Inversion as a Technique for InnovationPosted: June 21, 2011
Innovation will make or break a startup like Sociable Labs: We have to keep up with what is going on in the Social world on the technological, psychological, social, and business fronts, and then quickly apply new capabilities and patterns to help our customers and move our platform forward.
Transforming knowledge into innovation is something we think about a lot, and not just at a subconscious level: We apply a number of techniques, one of the most powerful of which is inversion.
To understand the power of inversion, consider a few different examples: In the business space, consider the traditional auction in which users bid the price of a product up. The technique of inversion involves looking for vectors of action or design and inverting them. In this case, we see a clear and simple vector where prices are being bid up. What if we invert that and bid prices down? In that case, we get reverse auctions, which are a powerful and useful variant. Let’s find another opportunity for inversion: What if we inverted the role of the buyer into a seller, and set up a barter system where sellers could join together to exchange goods via an offer system?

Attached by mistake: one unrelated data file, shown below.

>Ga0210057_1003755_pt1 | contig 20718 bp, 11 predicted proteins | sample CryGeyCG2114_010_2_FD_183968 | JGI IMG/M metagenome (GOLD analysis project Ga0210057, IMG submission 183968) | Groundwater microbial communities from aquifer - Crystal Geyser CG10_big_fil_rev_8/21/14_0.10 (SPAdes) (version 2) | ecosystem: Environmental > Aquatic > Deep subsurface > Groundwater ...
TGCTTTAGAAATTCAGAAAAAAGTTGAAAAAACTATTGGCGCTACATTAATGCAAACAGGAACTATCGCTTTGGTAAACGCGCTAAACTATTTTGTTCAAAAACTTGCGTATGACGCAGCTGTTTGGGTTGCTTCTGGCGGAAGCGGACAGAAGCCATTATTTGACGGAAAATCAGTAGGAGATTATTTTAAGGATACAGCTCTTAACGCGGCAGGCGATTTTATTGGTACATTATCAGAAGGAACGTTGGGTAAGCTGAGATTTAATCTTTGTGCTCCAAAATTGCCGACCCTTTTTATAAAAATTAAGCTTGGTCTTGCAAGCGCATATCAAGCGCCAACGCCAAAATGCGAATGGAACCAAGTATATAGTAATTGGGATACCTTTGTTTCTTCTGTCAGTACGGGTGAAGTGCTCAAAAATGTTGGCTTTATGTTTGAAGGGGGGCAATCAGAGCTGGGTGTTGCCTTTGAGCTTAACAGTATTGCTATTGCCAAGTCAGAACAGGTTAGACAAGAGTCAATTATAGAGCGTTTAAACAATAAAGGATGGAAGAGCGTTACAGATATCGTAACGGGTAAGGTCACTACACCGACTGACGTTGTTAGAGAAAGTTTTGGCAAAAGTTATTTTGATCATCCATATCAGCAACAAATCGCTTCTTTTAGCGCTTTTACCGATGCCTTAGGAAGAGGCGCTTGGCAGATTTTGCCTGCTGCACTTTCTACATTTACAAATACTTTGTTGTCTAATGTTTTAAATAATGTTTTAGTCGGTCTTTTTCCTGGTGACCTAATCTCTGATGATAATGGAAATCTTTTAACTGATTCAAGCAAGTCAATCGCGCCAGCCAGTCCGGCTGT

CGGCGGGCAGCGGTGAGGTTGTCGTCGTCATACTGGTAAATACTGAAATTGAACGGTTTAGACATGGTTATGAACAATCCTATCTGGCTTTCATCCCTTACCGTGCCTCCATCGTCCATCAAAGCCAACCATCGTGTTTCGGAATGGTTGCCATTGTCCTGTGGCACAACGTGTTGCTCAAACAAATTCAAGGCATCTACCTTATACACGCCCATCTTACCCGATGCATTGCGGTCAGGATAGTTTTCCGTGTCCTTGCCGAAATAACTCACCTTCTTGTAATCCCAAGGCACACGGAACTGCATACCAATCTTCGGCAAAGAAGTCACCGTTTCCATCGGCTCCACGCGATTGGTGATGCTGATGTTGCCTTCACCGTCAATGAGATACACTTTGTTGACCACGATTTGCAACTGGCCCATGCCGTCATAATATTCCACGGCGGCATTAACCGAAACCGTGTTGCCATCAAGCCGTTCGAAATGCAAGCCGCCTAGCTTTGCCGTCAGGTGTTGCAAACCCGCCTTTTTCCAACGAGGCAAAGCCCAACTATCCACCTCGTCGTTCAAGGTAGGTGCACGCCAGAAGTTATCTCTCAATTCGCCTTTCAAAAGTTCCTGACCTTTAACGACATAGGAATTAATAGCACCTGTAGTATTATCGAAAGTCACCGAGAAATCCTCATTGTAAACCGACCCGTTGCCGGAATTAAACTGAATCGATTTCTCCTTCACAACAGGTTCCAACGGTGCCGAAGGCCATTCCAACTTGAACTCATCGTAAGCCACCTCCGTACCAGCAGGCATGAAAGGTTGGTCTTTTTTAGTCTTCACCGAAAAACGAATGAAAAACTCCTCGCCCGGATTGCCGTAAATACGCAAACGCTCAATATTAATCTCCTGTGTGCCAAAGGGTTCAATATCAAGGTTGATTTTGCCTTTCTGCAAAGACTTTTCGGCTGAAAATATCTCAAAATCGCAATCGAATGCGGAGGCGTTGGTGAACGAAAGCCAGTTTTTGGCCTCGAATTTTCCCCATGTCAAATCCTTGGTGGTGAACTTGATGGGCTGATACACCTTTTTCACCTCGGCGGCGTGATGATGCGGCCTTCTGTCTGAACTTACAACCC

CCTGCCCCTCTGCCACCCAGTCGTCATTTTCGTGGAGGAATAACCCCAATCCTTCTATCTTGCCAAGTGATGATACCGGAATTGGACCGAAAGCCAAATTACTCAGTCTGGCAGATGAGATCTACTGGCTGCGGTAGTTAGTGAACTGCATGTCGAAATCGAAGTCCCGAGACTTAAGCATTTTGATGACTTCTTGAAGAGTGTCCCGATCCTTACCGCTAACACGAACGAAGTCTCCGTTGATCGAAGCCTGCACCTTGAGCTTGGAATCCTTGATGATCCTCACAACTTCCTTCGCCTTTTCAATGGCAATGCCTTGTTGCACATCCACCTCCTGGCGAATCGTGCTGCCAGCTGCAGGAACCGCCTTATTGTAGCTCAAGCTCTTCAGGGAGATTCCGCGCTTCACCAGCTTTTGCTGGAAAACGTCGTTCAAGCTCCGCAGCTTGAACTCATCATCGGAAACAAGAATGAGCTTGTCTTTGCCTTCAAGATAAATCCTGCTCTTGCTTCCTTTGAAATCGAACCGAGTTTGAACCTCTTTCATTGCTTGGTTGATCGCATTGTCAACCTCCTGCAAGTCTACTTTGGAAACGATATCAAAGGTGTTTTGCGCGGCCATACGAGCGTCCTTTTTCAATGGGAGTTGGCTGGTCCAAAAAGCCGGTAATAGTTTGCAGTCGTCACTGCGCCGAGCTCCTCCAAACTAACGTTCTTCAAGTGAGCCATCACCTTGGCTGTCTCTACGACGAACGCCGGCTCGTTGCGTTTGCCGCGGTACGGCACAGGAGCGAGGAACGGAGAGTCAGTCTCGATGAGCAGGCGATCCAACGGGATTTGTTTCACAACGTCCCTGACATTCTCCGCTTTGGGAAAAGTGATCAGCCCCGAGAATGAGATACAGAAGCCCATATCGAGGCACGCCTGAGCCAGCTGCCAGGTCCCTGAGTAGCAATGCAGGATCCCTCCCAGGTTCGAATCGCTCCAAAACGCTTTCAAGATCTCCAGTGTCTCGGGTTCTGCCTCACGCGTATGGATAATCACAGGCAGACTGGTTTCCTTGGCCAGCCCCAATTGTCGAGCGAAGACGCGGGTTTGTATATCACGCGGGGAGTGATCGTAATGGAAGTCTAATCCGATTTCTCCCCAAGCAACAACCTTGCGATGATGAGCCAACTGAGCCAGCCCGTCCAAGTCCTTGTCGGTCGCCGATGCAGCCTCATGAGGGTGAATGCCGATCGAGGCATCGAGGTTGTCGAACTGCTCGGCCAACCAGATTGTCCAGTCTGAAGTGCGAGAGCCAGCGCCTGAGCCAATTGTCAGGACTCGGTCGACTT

Another interesting recent example in the education space is the inversion of homework and schooling – an experiment where students do their homework in school, and study at home. An approach that has, apparently, shown some promise.
In the technology world, there are great examples of powerful inversions: For example, the idea of inversion of control, where systems do not directly go and find other systems (e.g. a CRM system going out to find an email system to send notifications) but are wired together by an external agent. Another example is the idea of using the shape of the tables in a database to generate classes for an application. Inverting this would say that we should use the shape of classes to generate databases, and indeed both patterns are useful and present in the industry.
Sometimes though, one vector of approach does not work well, but its inversion does. For example, we have not seen immense success in bringing companies’ commerce systems to Facebook applications, but inverting that and bringing Facebook’s Open Graph to companies’ commerce sites has worked amazingly well.
As we experiment and develop new systems and solutions, we always try to look at a variety of inversions in order to see if we have covered possibility space in a thorough way. We hope this technique helps you generate new ideas.